Peachy Books’ September in Review
Happy October! September has proven to be exceptionally emotional. We celebrated our wedding anniversary and my birthday, and my son made me a carrot cake, so there were some great times.
But with yesterday being the National Day of Truth and Reconciliation here in Canada, the month is passing with me feeling sombre and contemplative.
We remember Canada’s monstrous treatment of the Indigenous peoples, the horrors of the government’s Catholic Residential School system, and that Every Child Matters, today and every day. 🧡
With getting my son back into his school routine, making special celebratory meals, and doing some fall organising, things have been a little hectic around here. I was hoping to make a bigger dent in my suffocating TBR pile, but, no dice. Maybe next month.
Most of the titles that I did read were super dark and required reflection and processing. I’ve been reading selections from the Booker International Longlist for 2021, over the last couple of months, so you can expect to see a post detailing my thoughts on those affecting stories sooner than later.
It took me an entire week to push my way through the disturbing imagery, manipulation, and slow lead-up to the depressing conclusions of My Dark Vanessa.
Vanessa is a grown woman lost in the darkness of her memories of a teenage life coopted by her sexually abusive high school English teacher. Years after he abused her, when another victim speaks out publicly, she has no choice but to face what happened to her and what role she might have played in her destruction.
What a kooky story this was! Mr. and Mrs. Twit are a highly unlikeable pair who spend their days playing disgusting pranks on each other when not holding animals captive in their backyard.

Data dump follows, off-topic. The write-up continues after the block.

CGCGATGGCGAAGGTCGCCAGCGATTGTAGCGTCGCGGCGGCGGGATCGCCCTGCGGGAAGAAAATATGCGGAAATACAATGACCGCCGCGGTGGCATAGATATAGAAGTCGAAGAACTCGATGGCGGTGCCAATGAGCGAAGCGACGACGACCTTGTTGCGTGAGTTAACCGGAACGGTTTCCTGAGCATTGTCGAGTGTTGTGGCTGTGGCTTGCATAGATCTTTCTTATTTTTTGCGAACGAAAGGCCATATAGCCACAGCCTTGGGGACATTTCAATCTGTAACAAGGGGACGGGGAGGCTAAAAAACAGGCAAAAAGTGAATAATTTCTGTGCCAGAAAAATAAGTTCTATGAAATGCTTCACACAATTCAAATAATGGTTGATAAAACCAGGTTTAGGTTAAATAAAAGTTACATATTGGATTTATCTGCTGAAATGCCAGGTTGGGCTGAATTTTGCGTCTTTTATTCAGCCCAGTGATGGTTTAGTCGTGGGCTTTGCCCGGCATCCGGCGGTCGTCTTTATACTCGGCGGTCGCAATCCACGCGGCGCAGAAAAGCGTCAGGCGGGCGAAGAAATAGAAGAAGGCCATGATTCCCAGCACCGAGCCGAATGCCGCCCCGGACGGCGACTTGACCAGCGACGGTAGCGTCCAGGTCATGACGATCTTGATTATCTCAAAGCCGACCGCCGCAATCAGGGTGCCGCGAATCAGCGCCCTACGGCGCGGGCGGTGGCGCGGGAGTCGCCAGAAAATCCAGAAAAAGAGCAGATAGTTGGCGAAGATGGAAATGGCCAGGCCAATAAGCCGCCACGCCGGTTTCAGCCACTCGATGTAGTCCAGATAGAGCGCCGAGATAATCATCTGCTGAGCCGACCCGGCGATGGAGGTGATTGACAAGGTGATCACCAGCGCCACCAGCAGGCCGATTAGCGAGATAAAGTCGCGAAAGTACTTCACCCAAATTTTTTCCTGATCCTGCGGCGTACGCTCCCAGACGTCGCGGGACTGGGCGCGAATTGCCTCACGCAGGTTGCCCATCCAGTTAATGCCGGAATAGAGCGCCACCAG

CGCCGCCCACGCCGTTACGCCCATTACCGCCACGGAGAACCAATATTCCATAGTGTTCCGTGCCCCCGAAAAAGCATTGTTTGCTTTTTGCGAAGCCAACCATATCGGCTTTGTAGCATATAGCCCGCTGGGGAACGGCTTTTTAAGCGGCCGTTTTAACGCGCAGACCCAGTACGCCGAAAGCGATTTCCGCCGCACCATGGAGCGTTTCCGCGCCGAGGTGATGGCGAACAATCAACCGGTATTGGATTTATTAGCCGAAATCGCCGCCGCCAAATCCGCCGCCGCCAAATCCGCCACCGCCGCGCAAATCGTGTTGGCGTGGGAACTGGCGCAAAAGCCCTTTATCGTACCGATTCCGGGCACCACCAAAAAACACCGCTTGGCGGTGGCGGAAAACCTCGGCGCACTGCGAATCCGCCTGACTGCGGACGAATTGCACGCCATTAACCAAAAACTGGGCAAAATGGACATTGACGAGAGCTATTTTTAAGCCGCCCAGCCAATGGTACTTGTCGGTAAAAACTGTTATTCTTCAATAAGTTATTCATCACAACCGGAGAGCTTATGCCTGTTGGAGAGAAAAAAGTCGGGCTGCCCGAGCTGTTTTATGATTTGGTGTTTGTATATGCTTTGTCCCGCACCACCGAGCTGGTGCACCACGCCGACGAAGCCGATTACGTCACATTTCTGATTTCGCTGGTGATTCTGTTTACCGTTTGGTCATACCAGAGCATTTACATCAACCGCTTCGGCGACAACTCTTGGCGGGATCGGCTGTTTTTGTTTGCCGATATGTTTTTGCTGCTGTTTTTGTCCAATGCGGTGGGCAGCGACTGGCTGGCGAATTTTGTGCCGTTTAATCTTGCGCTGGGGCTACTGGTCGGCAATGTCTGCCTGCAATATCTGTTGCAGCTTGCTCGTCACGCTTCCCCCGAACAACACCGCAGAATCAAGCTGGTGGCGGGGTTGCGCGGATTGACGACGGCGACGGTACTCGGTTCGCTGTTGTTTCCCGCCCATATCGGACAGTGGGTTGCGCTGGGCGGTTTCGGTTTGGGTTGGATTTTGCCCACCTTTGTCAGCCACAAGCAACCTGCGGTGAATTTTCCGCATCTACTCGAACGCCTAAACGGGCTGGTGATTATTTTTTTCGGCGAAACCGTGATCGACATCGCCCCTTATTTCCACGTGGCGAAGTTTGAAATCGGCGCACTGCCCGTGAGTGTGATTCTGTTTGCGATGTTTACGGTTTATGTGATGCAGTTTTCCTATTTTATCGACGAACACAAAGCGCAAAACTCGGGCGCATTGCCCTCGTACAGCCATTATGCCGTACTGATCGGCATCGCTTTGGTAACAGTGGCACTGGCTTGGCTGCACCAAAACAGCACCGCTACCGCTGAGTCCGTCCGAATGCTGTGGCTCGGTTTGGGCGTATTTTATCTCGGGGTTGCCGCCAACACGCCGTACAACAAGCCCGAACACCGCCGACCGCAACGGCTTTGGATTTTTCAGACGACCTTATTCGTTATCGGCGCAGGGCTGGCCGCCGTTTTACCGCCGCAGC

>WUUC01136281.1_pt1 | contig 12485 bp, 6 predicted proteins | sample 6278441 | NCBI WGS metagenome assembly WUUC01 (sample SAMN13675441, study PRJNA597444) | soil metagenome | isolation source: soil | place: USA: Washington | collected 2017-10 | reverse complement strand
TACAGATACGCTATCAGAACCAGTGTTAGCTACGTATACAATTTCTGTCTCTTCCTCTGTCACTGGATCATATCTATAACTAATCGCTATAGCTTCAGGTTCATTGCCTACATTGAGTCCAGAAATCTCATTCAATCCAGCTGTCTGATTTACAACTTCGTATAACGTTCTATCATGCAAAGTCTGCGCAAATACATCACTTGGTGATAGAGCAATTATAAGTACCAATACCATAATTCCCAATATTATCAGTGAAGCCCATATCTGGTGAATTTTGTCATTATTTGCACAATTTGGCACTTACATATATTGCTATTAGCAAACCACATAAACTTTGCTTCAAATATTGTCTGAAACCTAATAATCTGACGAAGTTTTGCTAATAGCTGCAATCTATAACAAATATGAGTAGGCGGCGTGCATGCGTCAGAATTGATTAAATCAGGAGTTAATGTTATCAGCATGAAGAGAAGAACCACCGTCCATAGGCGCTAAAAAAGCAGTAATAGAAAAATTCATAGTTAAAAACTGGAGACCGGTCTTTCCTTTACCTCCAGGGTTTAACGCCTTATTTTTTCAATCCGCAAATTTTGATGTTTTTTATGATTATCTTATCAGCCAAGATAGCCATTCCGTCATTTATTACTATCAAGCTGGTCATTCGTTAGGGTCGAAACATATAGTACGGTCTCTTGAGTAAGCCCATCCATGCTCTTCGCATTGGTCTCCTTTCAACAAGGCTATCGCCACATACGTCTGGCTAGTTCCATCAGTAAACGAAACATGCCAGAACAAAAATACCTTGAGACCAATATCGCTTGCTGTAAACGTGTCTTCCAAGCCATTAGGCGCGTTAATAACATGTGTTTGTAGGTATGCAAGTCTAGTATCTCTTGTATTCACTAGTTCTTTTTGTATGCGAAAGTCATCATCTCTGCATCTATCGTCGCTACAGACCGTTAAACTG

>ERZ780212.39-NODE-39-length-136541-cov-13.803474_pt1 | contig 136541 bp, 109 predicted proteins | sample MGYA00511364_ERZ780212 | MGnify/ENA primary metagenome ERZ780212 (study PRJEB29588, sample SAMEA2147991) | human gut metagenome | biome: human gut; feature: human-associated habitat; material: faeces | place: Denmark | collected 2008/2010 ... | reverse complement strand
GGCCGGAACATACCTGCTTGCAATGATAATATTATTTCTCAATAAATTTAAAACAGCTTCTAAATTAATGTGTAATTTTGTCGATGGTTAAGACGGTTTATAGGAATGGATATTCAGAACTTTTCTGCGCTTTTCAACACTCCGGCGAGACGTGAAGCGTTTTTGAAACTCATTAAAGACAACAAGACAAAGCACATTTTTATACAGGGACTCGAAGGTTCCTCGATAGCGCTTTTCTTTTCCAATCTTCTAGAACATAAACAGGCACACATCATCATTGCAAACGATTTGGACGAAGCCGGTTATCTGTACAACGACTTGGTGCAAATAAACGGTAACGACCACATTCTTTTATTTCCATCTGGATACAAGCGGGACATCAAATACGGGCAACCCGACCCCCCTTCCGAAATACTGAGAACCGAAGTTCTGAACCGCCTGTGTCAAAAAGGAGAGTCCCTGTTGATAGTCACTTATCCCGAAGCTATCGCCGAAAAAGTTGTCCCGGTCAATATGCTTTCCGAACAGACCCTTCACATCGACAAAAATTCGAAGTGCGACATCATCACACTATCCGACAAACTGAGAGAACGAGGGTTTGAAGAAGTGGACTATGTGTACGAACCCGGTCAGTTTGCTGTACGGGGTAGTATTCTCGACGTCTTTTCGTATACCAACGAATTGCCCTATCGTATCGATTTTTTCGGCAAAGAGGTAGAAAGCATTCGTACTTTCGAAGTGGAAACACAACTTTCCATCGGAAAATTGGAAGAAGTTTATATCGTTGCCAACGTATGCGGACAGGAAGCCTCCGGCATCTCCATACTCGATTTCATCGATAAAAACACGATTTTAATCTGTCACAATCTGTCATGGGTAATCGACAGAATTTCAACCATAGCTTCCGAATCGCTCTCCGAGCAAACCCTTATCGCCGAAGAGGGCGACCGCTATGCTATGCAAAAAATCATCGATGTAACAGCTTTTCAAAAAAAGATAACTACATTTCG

With their yard essentially a prison for the family of monkeys they keep locked up in a cage, and the endless amount of birds they trap each week to make a special bird pie, they are enemy number one to these innocent creatures.
How will the mistreated exact their revenge on the wicked duo?
To listen to my dramatic reading of Chapters 1 – 6, click here.
The cover for At Night All Blood is Black is very striking. I love the optical effect and what the hand means to the story, which I will refrain from revealing for spoiler’s sake.
This psychological novella is as much about the horrors of war as it is about the fragility of a mind trapped in helpless combat.
David Diop had me riveted from the outset as we follow a Sengalese man turned soldier, fighting for the French army on the front lines of World War I.
I’ve been attempting to step outside of my comfort zone and read a few scary stories this fall. Well, I did it! I picked up Come Closer by Sara Gran and didn’t need to stop before the end.
The big question for me at the end of this quick story is, am I truly the bitch I’ve always thought myself to be, or have I simply been possessed?
I’d rate this spooky tale a bit better than average, as it swirls together the evils of possession with the lunacy of insanity.
You know you are fully immersed in a story when you find yourself holding your breath. Minor Detail presents us with a horrific crime committed against a captive woman in 1948 in the Negev desert, as Israeli soldiers worked to dispossess the Palestinian population and claim Israeli independence.
In the second part of the book, we are in the passenger seat as a woman from across boundary lines in Ramallah attempts to find out what happened to that woman in the Negev 25 years before.
In life, she struggles to maintain within the boundaries imposed upon her. This is evidenced by her mission, driving in restricted areas with a rental car and a coworker’s ID, obsessed with finding out the truth.
We are hockey fans in this house – I know, big shocker, a family of Canadian hockey fans – GO LEAFS GO!
In What Is the Stanley Cup? Gail Herman takes us down a historic path to the game’s and its treasured trophy’s beginnings. Packed with fascinating information and accompanying sketches, this little book is sure to wow any hockey fan, rookie or veteran.
Have you read any of these? What was your top read for September?